Good Evening: After a morning decline, the major U.S. stock market averages rallied back to close higher today (this is a recording). Worries about a drop in personal incomes was overcome by a rise in pending home sales, though, as we’ll see, the former should matter more than the latter. The reflation trade (stocks & commodities up; Treasuries & the dollar down) thus survived another test today. Ben Bernanke, the FOMC, and investors are all counting on a continuation of these trends, so the payrolls data on Friday are once again setting up to be important. Unemployed people don’t have healthy incomes, and the 2003-2007 period aside, they usually don’t qualify for mortgages. Housing has received a lot of attention of late, so let’s delve into a few numbers to see how applicable the pending home sales index is to actual home sales. To close, I’ll be asking why senior GE managers won’t be doing the jail time prescribed by Sarbanes-Oxley.
Stocks overseas were on the defensive overnight, and it weighed on our stock index futures heading into Tuesday morning. Futures were further strained when the personal income and spending data came out an hour before the open. While spending came in as expected (+0.4%), incomes fell in both real and nominal terms. Incomes had been flattered by federal stimuli in the months preceding this reading, but to drop 1.3% month over month and 3.4% year over year does not bode well for future spending. Just as automakers can’t forever count on 0% financing or the occasional “cash for clunkers” program to boost sales, U.S. GDP cannot forever count on stimulus packages to pull demand forward (and finance it, to boot!). Credit isn’t (and shouldn’t be) easy to come by these days, so it will fall to income growth to support the consumer spending that comprises some 70% of GDP.
U.S. equities opened 0.5% to 0.75% lower this morning, but the lows were in almost as soon as the NYSE bell stopped vibrating. The move back toward unchanged was then aided when pending home sales were reported to have jumped 3.6% in June. This figure was proof positive to some that housing has now bottomed, but I question the validity of this supposedly forward-looking statistic. Pending sales are just that — pending — and they usually depend upon things like mortgage approval or the sale of a previous residence to become final sales. Comparing January to June pending sales with existing home sales for the same period gives us a hint why realtors post “Contract Pending” on the sign out front in lieu of the “Sold” they would rather place in its stead. Pending home sales have risen for 5 straight months and are up 17.6% since January. Existing home sales are only up just more than half as much (+8.9%, according to Bloomberg) during the same period. If Yogi Berra became a real estate broker, he might say, “it’s not sold until you sell it”.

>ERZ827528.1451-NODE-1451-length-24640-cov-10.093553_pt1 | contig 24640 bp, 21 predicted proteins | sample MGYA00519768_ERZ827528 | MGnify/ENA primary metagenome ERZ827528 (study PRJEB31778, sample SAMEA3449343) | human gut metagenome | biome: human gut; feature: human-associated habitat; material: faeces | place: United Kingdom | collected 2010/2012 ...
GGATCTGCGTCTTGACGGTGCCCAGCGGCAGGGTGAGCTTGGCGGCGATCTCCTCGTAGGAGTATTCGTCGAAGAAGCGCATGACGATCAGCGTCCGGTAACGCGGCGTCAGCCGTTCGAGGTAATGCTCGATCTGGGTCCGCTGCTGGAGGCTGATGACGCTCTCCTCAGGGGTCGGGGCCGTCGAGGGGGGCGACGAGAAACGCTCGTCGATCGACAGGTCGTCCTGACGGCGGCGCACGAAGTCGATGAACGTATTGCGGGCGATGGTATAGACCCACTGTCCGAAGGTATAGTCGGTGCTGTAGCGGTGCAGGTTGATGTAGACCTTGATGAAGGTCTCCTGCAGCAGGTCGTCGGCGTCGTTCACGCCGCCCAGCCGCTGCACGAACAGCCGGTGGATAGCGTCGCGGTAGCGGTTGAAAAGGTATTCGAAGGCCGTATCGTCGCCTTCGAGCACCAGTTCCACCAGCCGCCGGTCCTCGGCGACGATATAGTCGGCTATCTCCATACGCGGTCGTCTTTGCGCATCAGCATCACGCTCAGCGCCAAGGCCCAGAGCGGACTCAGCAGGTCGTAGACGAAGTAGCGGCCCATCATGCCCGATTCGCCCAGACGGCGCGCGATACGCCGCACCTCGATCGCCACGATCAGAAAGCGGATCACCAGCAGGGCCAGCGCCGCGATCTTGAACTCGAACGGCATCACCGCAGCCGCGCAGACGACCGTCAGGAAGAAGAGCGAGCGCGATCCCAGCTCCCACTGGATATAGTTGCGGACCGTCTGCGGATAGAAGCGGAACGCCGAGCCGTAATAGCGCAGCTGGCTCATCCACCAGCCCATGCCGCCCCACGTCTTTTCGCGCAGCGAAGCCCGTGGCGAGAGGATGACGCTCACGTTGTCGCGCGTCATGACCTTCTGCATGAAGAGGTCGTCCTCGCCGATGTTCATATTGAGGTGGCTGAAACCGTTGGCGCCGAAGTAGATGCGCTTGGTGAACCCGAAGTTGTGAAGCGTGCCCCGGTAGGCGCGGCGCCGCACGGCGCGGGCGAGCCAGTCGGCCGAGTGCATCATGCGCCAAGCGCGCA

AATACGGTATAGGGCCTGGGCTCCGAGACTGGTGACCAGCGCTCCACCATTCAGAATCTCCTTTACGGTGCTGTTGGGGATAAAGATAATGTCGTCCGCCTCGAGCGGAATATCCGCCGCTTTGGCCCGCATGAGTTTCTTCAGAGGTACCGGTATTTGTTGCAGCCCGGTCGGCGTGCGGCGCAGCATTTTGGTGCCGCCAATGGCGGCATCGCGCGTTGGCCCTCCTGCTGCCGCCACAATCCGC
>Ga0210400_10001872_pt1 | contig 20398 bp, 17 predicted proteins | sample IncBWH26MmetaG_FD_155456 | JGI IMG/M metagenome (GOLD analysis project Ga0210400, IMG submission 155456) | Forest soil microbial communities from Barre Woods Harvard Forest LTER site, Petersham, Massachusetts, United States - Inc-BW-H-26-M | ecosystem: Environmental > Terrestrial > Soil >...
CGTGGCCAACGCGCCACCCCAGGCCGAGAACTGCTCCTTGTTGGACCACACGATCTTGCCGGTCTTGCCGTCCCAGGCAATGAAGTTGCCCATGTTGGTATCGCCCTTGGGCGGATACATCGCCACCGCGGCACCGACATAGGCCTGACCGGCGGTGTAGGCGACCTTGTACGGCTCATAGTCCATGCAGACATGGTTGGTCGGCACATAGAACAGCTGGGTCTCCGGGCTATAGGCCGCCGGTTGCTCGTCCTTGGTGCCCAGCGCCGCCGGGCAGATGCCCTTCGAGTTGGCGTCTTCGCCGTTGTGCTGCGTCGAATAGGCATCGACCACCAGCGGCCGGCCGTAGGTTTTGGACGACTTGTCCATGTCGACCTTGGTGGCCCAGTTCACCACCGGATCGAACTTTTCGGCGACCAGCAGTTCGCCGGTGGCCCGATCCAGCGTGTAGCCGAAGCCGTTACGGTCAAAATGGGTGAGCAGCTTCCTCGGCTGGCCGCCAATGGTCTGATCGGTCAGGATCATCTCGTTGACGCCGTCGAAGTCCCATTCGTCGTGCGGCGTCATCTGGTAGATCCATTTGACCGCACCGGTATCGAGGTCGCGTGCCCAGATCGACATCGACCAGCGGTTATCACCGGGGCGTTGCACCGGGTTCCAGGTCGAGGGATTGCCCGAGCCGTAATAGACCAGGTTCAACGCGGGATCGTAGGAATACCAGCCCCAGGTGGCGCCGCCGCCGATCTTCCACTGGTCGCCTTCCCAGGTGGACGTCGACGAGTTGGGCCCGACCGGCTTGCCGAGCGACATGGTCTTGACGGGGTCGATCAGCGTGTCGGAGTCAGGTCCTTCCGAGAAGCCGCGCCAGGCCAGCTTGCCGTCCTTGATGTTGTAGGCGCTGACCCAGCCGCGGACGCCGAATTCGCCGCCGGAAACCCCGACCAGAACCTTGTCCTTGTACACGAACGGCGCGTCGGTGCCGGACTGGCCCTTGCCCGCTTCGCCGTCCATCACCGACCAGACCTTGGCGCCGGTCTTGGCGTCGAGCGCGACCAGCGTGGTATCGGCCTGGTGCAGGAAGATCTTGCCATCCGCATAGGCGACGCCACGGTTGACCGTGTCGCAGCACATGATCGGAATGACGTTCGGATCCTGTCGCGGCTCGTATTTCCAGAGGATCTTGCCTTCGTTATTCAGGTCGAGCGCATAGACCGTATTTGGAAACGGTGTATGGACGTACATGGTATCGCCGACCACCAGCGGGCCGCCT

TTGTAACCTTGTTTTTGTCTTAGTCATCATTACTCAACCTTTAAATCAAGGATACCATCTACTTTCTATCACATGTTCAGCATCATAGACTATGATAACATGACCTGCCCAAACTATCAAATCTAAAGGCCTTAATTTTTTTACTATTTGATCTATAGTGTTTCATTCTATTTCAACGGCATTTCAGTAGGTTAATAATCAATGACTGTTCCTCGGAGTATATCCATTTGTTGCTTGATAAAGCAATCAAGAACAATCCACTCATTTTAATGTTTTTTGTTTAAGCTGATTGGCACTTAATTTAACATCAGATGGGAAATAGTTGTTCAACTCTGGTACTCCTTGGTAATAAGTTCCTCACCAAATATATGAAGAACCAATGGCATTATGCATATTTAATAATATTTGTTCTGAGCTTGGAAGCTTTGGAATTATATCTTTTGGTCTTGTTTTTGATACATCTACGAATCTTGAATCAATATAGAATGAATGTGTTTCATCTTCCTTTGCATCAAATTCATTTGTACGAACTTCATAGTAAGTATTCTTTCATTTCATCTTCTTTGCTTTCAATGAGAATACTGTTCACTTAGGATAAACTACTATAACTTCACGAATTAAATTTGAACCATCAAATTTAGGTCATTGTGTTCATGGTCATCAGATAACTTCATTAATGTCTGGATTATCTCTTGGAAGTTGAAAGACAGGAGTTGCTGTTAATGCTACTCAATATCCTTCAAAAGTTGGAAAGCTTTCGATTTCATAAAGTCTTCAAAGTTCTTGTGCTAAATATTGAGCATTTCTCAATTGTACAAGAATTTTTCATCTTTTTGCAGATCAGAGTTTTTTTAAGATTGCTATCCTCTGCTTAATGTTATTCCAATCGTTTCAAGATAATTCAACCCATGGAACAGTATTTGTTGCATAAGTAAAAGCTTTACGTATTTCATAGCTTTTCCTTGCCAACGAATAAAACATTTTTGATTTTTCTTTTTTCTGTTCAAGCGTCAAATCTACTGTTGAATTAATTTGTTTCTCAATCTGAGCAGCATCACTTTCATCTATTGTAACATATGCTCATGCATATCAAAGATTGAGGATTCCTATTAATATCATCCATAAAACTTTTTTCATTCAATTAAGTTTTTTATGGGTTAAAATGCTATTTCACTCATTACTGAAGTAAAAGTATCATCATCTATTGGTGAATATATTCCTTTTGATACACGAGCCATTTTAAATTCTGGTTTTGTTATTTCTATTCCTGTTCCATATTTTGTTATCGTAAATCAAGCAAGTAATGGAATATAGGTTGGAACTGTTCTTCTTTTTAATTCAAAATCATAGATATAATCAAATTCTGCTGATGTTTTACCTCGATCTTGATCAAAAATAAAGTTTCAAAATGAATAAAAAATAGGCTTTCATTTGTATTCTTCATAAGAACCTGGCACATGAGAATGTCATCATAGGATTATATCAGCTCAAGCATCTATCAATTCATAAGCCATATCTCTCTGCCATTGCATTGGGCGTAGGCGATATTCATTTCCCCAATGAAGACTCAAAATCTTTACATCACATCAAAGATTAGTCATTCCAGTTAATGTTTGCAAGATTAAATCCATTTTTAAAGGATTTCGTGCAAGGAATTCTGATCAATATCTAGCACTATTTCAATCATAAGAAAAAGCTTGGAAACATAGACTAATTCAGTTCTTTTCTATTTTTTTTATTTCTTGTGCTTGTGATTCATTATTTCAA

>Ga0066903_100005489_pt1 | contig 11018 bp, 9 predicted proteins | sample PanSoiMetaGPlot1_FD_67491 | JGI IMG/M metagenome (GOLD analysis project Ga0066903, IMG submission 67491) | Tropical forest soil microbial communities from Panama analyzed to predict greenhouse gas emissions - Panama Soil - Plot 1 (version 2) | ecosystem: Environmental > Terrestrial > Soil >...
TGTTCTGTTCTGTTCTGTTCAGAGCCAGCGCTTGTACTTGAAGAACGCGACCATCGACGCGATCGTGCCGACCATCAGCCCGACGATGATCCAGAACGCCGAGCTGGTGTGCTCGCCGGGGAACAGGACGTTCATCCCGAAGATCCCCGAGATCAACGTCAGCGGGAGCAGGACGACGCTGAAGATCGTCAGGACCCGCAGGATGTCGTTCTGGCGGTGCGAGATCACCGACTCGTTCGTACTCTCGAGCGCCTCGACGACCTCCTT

After climbing back into green territory this morning, the major averages settled into a sideways range for most of the rest of the session. The averages were edging lower when a late rally surfaced in the final minutes to leave all the averages in the plus column. The fractional gain in the Dow Transports wasn’t too far behind today’s leader, the Russell 2000 (+0.9%). Treasurys were once again weaker, though the bears didn’t seem to put their hearts into today’s decline. Yields rose between 2 bps and 6 bps as the yield curve steepened. The dollar also had a sleepy session, with the greenback finishing on the positive side of mixed. Commodities likewise snoozed through Tuesday, though gains in the precious metals did allow the CRB index to finish 0.3% higher.
Friday’s employment data will be given thorough scrutiny, since incomes, spending, and even future home sales all depend, to varying degrees, on job growth. Inventory replenishment and deficit spending can only carry GDP so far before real, final demand has to pick up the slack. If the articles you see below about housing are any indication, then don’t count on high income earners to shoulder the demand burden any time soon. In the first piece, Barry Ritholtz rightly wonders how a firefighter qualified for a mortgage of nearly half a million dollars for a condo in Fort Meyers, FL. The sale closed in 2008, which is just a tad after the point at which unsupportable mortgage applications were supposed to be stamped “DOA” at the lender’s desk. I would further ask just why this family is the sole occupant in a multi-story condominium building (see photos accompanying the article). Hasn’t the rest of Florida read the newspapers? Housing has turned the corner, right?